Saturday, 30 October 2010

Shilo Ranch

I taught a class to green star cadets the other night about exercise preparation. After following the lesson plan for what seemed like forever I finally found myself going off topic, which of course is infinitely more fun that following the rules. We talked about weekend camps that are more memorable than others, and how they get that way. We discussed what makes a camp that you tell your kids about. It's not easy to decide which ones make the books, but in all my years, one thing is certain, the best camps were the ones that were, at the time, sucking.

Of all the weekend camps I have participated in over the years, I find it hard to remember places we went, training we did, anything that would make something stick out in memory. Nothing that would be worthy of stories down the road. Just run of the mill camps. The ones you remember are the ones that were essentially traumatic, if only to the young ones.

Hence, Shilo Ranch.

Shilo was a weekend camp in 1982 or 83, either way, a long time ago. Now, I was only 14 at the time, so I would love it if some readers (you know who you are) would add to my little account. I know several people who read this were there, and your additions to this little story would do alot to add to it. Use the comment feature at the bottom and go to it!

Shilo wasn't infamous for what happened, but rather what didn't happen - training. It was a wet, cold, foul muddy weekend camp in a field just south of Windsor. I was selected as part of the advance party for the camp - the group that sets up the tents and generally gets the place ready. So off we went Friday morning, trucks loaded with tents, tables, kitchen equipment, and various other stores required for almost one hundred cadets to spend a weekend in the field. Certainly, a large undertaking. The weather was beautiful Friday afternoon and we set to work setting things in place. The remainder of the Corps was to arrive around 6, so we had to have it all built by 5ish. Members of the 21 Service Battalion trucked everything out to us in their MLVW trucks (large 6x6 army trucks - they had the nickname 'mighty large volkswagens'). We spent the afternoon building modular tents and getting the training areas ready.

The rest of the Corps arrived at 6ish, disembarked from busses and got the grand tour. After a couple of hours of quite forgettable camp routine, the rain started.

And it didn't stop.

All Friday night the rain continued. The field where we set up was quickly becoming a mire of mud and ponds of rain so deep you could easily find yourself up to your knees in it if you weren't careful. The temperature dropped from a balmy 60ish during the afternoon to a wet cold 40ish in the evening. Everything became wet. Your clothes, your hair, hands, feet, sleeping bags, food, everything. It quickly became a chore and a goal just to find something, somewhere, out of the water. With 100 people on the ground, it also became impossible.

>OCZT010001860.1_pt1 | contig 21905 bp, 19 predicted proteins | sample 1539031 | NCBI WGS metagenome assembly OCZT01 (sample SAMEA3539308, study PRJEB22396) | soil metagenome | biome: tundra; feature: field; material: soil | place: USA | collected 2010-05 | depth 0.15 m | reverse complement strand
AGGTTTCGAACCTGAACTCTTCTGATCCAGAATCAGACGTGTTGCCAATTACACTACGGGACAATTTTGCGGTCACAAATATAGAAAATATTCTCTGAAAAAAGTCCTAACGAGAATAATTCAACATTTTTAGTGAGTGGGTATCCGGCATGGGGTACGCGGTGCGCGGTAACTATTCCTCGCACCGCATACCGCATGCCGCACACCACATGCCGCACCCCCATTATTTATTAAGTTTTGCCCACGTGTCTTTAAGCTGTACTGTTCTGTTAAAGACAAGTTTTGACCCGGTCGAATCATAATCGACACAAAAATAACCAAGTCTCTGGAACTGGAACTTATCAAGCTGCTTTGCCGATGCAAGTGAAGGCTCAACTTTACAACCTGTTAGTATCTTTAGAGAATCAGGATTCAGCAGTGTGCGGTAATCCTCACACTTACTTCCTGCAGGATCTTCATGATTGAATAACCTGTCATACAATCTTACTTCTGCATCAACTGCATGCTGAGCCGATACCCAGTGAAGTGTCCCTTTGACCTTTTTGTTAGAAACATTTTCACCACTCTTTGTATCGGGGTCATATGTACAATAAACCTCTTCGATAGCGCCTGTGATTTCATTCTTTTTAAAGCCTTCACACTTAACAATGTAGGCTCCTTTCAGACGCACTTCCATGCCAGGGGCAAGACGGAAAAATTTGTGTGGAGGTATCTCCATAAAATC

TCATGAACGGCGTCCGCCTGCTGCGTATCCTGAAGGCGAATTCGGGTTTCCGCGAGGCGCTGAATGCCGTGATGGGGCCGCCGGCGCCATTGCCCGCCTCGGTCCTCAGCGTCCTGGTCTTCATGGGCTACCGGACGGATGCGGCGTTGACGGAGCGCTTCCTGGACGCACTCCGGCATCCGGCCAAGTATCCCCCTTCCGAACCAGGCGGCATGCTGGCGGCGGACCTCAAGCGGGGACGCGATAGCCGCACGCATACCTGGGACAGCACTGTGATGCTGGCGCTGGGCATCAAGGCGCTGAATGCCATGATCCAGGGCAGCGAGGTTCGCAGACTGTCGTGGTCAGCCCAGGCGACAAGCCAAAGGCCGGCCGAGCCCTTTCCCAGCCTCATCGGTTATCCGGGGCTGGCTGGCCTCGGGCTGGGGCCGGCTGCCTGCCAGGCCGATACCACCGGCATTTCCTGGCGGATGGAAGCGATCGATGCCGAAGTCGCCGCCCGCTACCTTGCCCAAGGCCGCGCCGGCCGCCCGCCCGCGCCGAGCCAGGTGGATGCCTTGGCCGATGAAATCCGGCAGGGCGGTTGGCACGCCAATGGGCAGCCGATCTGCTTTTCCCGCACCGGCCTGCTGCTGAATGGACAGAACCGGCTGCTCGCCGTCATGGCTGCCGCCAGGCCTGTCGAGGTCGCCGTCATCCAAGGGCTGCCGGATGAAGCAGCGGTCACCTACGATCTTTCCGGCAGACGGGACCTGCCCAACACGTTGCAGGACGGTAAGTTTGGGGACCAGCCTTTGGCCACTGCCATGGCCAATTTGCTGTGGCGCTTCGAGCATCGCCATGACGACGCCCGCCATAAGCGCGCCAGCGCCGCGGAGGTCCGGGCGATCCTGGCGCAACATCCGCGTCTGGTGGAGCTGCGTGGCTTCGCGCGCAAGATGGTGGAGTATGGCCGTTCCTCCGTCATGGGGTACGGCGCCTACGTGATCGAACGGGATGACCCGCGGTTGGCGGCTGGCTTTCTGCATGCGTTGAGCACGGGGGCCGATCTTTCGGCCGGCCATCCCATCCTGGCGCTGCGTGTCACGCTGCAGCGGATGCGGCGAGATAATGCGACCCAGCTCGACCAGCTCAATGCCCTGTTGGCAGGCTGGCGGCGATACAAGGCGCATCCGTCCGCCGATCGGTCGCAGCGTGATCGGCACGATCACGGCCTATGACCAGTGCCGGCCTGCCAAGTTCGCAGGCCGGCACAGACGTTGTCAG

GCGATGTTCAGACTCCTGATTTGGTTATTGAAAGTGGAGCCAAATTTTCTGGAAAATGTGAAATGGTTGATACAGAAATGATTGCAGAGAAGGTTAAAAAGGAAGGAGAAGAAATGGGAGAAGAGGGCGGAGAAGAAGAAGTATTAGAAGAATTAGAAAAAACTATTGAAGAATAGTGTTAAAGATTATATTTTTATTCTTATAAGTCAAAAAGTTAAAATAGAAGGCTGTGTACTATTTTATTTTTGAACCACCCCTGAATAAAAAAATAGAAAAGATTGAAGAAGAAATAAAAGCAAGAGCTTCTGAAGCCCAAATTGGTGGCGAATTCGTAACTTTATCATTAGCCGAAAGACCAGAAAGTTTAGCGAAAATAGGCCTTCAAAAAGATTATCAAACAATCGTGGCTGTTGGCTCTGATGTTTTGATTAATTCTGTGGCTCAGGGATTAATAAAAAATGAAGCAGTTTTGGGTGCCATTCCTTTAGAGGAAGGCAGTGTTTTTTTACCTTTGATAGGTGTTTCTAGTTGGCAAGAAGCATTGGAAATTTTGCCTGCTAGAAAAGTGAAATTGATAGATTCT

This is where my memory of the events begins to fade. I was a junior cadet at the time, not quite privy to the goings on of the staff and seniors, never mind the militia guys. So I ask you to fill in the holes.

I do remember a few tidbits. I remember Dave Brooks had a Ford Pinto that was the only vehicle not bogged down. I remember him bombing past an MLVW that was up to it's axles in mud and completely immobile.

I do remember John Pudar jumping up onto a 6' folding table inside the mod tent, and the table collapsing into the mud.

I do remember seeing a fire actually floating.

I do remember the mud.

I now remember that was the worst weekend I ever experienced. And I would do it again in a heartbeat. Not for the pain of it all, but for the memories (however sketchy), and the experience of being there. In my new position as assistant training officer, I hope to plan weekend camps that are useful, educational, and fulfilling to the cadets. I certainly don't hope for a write-off like Shilo Ranch, but at the end of it all, I won't remember the successes.

Please help me fill this one out. Joanne, John, Villian, Joe, Veronica, Paul, Phil, Jeff and more, you guys were there, add your thoughts!


1 comment:

  1. War Games!!!
    Camp Fire, Fire Pickett, marching down Texas Road at night, fun no matter what happened. Rain???Cold??? Those were the least of my memories. I guess we choose which ones to keep. I kept the enjoyable ones.


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